Acidity and in vitro effects on dental hard tissues of pharmaceutical preparations used in paediatric cardiology
(English)In: BMC Pediatrics, ISSN 1471-2431Article in journal (Refereed) Submitted
Background: The knowledge of oral health effects caused by long-term medication in medically compromised children is sparse. Besides the effects on salivary secretion, pharmacotherapy may also act directly on the dental hard tissues, with dental caries and/or erosive lesions as possible outcomes of their acid and fermentable sugar content.
Methods: Thirteen pharmaceutical preparations commonly used on a long-term basis in paediatric cardiology were selected. The endogenous pH of water solutions of tablets, capsules, and liquid medicines were measured with a pH meter. The titratable acidity and the dissolution of calcium and phosphate after immersion of tooth specimens were quantified for preparations with an endogenous pH below 5.5.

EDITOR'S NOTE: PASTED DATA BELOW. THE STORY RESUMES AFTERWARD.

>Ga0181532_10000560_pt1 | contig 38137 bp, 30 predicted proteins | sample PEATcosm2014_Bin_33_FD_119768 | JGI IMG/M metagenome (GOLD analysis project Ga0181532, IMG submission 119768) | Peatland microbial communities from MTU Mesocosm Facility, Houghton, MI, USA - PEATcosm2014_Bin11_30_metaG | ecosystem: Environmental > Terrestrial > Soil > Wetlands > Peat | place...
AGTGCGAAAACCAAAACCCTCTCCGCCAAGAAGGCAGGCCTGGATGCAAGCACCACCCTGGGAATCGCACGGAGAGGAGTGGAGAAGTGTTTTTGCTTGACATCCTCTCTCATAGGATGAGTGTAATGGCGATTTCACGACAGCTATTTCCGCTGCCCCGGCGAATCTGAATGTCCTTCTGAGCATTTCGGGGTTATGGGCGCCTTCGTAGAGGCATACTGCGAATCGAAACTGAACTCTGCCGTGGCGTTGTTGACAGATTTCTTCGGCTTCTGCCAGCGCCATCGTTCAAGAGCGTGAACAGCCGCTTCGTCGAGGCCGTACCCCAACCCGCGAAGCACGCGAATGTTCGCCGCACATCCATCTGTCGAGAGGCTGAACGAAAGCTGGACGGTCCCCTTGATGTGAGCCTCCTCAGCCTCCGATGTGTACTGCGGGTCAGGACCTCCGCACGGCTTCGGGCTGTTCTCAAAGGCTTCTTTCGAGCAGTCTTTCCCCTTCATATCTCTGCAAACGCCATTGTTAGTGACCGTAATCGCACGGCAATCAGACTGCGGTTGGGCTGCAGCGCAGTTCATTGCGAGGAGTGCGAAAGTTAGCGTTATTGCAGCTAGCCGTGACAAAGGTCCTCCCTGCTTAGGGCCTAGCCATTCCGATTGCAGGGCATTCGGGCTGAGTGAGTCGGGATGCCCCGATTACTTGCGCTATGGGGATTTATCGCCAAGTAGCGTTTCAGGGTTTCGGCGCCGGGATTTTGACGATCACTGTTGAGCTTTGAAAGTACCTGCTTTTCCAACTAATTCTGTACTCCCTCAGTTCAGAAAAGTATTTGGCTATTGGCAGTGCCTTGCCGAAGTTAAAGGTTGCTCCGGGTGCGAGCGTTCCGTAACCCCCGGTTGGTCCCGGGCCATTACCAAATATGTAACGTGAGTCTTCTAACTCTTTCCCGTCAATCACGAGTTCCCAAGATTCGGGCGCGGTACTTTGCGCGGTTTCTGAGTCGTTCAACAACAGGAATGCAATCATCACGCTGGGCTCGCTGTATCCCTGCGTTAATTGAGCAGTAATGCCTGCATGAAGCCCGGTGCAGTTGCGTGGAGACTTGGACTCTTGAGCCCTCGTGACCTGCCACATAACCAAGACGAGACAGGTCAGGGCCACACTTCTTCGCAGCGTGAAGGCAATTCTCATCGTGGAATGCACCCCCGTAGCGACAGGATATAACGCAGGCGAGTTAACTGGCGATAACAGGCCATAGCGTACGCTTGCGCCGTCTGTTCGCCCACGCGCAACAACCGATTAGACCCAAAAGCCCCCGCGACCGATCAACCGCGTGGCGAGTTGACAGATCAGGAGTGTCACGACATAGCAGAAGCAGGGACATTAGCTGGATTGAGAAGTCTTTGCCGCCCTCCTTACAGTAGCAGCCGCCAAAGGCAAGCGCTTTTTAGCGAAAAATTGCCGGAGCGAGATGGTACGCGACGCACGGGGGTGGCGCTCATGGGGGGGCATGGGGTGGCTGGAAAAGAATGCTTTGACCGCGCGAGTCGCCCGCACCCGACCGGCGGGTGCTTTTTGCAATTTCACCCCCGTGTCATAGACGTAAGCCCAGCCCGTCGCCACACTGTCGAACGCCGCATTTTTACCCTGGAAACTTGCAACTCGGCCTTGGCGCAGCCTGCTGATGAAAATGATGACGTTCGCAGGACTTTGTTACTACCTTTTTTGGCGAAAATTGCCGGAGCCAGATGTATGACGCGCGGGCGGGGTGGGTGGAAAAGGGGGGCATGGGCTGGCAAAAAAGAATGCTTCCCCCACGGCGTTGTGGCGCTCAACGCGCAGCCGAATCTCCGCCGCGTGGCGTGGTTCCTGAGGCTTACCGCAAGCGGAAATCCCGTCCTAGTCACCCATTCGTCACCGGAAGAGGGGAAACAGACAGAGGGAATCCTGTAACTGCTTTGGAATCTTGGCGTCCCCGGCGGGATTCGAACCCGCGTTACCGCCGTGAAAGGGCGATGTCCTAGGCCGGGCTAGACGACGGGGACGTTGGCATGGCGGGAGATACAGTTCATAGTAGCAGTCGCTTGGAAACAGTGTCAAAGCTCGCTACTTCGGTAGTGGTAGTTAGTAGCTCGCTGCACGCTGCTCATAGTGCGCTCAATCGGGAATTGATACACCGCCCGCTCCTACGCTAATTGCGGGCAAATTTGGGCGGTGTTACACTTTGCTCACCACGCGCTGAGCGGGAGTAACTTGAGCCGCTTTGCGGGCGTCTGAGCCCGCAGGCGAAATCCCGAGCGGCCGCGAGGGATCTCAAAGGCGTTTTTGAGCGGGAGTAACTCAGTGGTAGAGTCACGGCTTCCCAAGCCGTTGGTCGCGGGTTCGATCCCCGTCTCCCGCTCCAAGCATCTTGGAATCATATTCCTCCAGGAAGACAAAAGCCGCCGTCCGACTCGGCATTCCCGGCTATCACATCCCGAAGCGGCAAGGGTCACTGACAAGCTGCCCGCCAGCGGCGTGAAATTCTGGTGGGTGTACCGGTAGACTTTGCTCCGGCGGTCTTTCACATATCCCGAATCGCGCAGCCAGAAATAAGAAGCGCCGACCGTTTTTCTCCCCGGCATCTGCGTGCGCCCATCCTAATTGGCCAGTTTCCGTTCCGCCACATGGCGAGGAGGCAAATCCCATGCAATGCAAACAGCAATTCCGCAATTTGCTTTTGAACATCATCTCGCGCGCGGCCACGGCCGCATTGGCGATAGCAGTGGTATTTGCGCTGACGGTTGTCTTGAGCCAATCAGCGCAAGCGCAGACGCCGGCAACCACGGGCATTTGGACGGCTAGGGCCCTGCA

Results: The endogenous pH values varied between 3.03 and 9.02. Six of the 13 preparations (46%) had an endogenous pH below the critical value for enamel dissolution (pH 5.5). The captopril (12.5 mg) tablet water solution had the lowest pH while the propranolol hydrochloride mixture displayed the highest titratable acidity. The highest dissolved calcium and phosphate was displayed for captopril (12.5 mg) tablet water solution followed by acetylsalicylic acid (75 mg) tablet water solution.
Conclusion: It is concluded that some pharmaceutical preparations that are commonly used on a long-term basis in paediatric cardiology may pose a hazardous threat to dental hard tissues due to their acidity.
IdentifiersURN: urn:nbn:se:umu:diva-39698OAI: oai:DiVA.org:umu-39698DiVA: diva2:394794